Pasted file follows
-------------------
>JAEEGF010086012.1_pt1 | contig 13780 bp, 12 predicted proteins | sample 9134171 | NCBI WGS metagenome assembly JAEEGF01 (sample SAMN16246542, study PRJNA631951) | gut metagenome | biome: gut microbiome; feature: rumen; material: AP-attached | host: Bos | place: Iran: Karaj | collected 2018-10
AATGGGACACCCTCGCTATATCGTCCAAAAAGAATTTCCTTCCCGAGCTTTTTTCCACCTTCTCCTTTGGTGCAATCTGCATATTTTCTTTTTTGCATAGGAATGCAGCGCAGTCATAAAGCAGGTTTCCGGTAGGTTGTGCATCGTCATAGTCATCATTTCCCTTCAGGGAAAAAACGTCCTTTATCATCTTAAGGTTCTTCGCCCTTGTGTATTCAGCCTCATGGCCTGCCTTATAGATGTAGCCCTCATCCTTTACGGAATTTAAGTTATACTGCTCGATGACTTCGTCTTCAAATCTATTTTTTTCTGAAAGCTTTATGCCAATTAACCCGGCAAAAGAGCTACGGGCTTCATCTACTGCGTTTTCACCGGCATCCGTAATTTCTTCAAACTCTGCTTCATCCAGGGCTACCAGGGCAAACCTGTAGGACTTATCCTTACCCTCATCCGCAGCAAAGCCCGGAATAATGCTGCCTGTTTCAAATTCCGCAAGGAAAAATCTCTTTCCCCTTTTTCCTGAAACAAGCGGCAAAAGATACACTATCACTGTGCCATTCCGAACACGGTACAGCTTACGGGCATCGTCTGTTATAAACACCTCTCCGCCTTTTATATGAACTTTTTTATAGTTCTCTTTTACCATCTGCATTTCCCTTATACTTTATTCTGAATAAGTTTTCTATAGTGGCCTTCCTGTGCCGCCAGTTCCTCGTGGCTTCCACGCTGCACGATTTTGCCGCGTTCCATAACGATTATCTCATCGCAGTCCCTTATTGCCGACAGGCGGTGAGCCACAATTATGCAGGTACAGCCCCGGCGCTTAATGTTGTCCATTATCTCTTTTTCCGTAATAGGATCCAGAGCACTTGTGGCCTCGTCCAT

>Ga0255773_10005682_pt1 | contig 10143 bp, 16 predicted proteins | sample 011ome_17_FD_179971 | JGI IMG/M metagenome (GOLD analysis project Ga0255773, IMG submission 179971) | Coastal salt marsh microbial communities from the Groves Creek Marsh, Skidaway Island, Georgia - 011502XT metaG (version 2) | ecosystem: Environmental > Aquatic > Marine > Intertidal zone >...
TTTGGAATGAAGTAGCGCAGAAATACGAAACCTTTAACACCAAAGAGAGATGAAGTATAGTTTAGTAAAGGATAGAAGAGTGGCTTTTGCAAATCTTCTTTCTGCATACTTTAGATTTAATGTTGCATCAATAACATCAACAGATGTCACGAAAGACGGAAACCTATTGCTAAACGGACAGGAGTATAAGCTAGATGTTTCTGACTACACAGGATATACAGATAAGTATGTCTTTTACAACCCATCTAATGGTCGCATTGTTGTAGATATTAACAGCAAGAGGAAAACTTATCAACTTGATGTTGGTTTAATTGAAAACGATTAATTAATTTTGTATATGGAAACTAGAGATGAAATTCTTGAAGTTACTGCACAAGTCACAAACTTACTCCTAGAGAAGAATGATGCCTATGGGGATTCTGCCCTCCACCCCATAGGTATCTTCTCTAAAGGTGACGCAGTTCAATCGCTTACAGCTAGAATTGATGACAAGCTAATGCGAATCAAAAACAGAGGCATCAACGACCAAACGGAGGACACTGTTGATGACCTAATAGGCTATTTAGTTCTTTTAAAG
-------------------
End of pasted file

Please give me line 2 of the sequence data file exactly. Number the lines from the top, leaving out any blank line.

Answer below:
AATGGGACACCCTCGCTATATCGTCCAAAAAGAATTTCCTTCCCGAGCTTTTTTCCACCTTCTCCTTTGGTGCAATCTGCATATTTTCTTTTTTGCATAGGAATGCAGCGCAGTCATAAAGCAGGTTTCCGGTAGGTTGTGCATCGTCATAGTCATCATTTCCCTTCAGGGAAAAAACGTCCTTTATCATCTTAAGGTTCTTCGCCCTTGTGTATTCAGCCTCATGGCCTGCCTTATAGATGTAGCCCTCATCCTTTACGGAATTTAAGTTATACTGCTCGATGACTTCGTCTTCAAATCTATTTTTTTCTGAAAGCTTTATGCCAATTAACCCGGCAAAAGAGCTACGGGCTTCATCTACTGCGTTTTCACCGGCATCCGTAATTTCTTCAAACTCTGCTTCATCCAGGGCTACCAGGGCAAACCTGTAGGACTTATCCTTACCCTCATCCGCAGCAAAGCCCGGAATAATGCTGCCTGTTTCAAATTCCGCAAGGAAAAATCTCTTTCCCCTTTTTCCTGAAACAAGCGGCAAAAGATACACTATCACTGTGCCATTCCGAACACGGTACAGCTTACGGGCATCGTCTGTTATAAACACCTCTCCGCCTTTTATATGAACTTTTTTATAGTTCTCTTTTACCATCTGCATTTCCCTTATACTTTATTCTGAATAAGTTTTCTATAGTGGCCTTCCTGTGCCGCCAGTTCCTCGTGGCTTCCACGCTGCACGATTTTGCCGCGTTCCATAACGATTATCTCATCGCAGTCCCTTATTGCCGACAGGCGGTGAGCCACAATTATGCAGGTACAGCCCCGGCGCTTAATGTTGTCCATTATCTCTTTTTCCGTAATAGGATCCAGAGCACTTGTGGCCTCGTCCAT